By Giulia Basile
“A mind stretched by new experience can never go back to its old dimensions.” – Oliver Wendell Holmes
Last month, I watched my students lay out and shout-out at Bay Area Disc’s Fog Five Cup Tournament at Ocean Beach. Any onlooker could sense the positivity in the air; the scene was one of collaboration, mutual respect, kindness and sheer enjoyment. From where I stood, however, I could also appreciate that this event, like most Bay Area Disc events, was – quietly – one of equity and inclusion too, an event that did its part to foster a more diverse Ultimate community.
My students hail from a San Jose public school with a population of approximately 40% Vietnamese and 60% Hispanic students, where 100% of students qualify for free and reduced lunch. I work for Citizen Schools, a Nonprofit that pairs with low-income, underperforming public middle schools around the Bay Area. Last spring I organized an Ultimate team with the help of a few dedicated volunteers and the support of Bay Area Disc Association. Since then, Bay Area Disc has welcomed us, giving our team full Financial Aid for two tournaments and one clinic, and sending two especially eager middle schoolers to Ultimate summer camp at no cost.
Bay Area Disc’s generosity has had a huge impact. Most of my students have never been to summer camp. The tournament at Ocean Beach was their first time in San Francisco. Only a handful have had the opportunity to play extracurricular sports at all – cost and transportation limitations render the option next to impossible. The school does what it can to increase sports participation – a few dedicated teachers volunteer their time to put together short seasons of cross-country, soccer and basketball – but the programs lack the resources that are commonplace in districts of more affluent communities. For our school, there is a dearth of feasible sports options despite overwhelming interest and the abundance of untapped potential.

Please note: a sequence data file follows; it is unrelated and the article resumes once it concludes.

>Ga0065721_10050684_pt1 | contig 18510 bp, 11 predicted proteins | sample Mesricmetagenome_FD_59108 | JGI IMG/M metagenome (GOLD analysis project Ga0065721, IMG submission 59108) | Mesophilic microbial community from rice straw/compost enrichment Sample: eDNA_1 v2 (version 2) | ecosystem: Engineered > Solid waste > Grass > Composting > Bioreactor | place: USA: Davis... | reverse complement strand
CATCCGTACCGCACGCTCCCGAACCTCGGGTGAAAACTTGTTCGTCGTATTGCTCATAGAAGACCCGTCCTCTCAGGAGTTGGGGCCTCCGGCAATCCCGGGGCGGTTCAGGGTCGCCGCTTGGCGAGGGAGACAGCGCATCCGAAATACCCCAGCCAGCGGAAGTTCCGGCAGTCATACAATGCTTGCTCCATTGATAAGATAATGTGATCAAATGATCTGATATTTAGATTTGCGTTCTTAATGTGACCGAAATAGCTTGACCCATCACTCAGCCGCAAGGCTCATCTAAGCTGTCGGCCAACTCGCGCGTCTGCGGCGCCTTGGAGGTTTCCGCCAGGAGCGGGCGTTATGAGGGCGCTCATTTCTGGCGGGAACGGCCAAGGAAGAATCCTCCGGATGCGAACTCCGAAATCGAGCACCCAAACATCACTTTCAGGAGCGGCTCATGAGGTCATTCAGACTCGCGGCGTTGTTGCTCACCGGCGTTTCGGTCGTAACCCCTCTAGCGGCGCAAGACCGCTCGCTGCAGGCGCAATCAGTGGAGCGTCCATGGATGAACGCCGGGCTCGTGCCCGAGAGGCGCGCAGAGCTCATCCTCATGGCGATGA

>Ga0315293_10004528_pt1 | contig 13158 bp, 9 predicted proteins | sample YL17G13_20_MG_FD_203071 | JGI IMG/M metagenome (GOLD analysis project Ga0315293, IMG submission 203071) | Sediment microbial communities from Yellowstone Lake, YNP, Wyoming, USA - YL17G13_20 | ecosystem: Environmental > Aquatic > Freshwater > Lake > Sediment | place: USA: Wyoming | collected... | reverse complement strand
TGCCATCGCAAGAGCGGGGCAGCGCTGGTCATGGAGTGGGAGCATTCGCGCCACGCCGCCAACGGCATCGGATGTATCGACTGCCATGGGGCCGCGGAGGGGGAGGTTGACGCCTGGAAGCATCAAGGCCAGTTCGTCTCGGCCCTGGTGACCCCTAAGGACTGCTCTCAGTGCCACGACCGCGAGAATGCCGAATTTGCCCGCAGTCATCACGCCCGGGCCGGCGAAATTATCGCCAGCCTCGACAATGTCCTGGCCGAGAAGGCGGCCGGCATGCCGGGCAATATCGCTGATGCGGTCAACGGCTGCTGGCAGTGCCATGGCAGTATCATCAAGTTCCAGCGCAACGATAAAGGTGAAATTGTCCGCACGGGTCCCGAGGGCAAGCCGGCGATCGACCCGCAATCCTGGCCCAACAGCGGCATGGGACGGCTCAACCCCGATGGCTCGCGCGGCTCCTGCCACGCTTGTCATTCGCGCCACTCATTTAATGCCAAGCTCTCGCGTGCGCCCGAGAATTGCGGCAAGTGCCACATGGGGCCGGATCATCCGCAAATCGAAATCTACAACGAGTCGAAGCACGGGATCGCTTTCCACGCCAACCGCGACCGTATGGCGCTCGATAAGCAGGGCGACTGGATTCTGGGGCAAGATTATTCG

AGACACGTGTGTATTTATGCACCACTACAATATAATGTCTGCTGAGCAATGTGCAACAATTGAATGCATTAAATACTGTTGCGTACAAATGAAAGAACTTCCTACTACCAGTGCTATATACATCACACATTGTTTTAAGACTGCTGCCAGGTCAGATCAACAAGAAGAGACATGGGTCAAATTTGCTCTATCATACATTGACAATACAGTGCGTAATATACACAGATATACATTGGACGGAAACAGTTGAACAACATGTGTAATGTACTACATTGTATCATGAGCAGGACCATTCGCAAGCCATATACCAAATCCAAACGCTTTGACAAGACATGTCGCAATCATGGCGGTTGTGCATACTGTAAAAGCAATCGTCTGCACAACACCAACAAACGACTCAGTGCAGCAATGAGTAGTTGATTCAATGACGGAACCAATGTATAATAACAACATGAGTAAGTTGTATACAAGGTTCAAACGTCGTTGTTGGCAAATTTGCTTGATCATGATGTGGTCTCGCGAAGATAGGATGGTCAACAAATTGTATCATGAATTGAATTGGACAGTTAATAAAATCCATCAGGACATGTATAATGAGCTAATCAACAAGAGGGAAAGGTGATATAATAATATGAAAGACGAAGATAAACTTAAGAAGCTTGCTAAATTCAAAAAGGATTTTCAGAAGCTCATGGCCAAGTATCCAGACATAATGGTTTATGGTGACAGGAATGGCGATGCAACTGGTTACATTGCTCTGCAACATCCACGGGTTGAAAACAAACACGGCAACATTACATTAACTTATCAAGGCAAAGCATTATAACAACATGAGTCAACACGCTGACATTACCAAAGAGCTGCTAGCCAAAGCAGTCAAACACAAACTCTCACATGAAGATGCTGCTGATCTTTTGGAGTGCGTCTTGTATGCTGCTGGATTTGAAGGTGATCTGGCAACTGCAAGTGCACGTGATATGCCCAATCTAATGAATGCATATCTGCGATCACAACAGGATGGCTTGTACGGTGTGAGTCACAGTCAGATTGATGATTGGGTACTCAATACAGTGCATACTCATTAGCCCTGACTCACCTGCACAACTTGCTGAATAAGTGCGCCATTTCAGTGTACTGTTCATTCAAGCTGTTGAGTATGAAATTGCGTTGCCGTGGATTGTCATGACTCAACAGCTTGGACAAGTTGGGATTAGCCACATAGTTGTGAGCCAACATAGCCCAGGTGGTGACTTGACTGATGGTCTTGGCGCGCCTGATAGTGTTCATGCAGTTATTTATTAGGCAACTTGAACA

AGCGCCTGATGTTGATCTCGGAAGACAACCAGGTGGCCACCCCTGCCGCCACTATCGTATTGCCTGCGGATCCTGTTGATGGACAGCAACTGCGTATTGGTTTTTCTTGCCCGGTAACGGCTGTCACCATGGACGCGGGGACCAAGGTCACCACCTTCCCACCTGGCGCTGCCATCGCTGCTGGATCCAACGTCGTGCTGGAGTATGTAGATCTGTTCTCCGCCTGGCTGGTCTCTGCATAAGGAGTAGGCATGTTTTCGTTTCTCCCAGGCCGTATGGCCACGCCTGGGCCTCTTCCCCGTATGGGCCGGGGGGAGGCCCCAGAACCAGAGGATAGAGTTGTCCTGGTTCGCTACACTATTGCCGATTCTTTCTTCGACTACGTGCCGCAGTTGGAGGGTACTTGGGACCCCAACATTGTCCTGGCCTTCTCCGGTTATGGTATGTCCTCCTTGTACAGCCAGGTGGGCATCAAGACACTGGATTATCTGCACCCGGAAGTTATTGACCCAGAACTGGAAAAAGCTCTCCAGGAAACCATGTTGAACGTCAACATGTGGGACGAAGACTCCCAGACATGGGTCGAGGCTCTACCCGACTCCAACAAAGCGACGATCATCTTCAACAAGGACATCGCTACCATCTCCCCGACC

So Ultimate has been special. Nonexistent on our campus before last spring, discs now fly with the seagulls over the black top during lunch Monday through Friday. Over just the past few weeks, I’ve seen the effect of Ultimate in many meaningful ways:
- Two students wrote in their English class that learning Ultimate was their greatest accomplishment of 2014-2015.
- My student Angel asked for his one birthday present to be a Frisbee.
- My seventh graders watched the most recent international Ultimate games on YouTube before I did.
- Last week, my seventh-grade student Enrique threw a perfect huck to a teammate in the endzone. He played it cool, looked at me, and said nonchalantly, “Ultimate has always been my sport; I just didn’t know it until now.”
Like Enrique, many students at my school self-identify as Ultimate players now, and with that comes confidence and a sense of camaraderie. If there is one thing I take from all this, it’s how quickly a well-organized Ultimate Association can generate spirit and pride, teach sportsmanship and build community. Over the course of a year, Bay Area Disc has changed the culture of my school.
So thank you, Bay Area Disc for responding to our school’s need, and enriching our students’ middle school experience. Thank you to all of the Bay Area Disc players and parents that help my San Jose crew and others participate in something so meaningful.
The truth is we all benefit – the field is more diverse, and kids from San Jose to Marin get the rare chance to connect around shared passions, to play.
Giulia Basile works with middle school students in San Jose through Citizen Schools, a national nonprofit.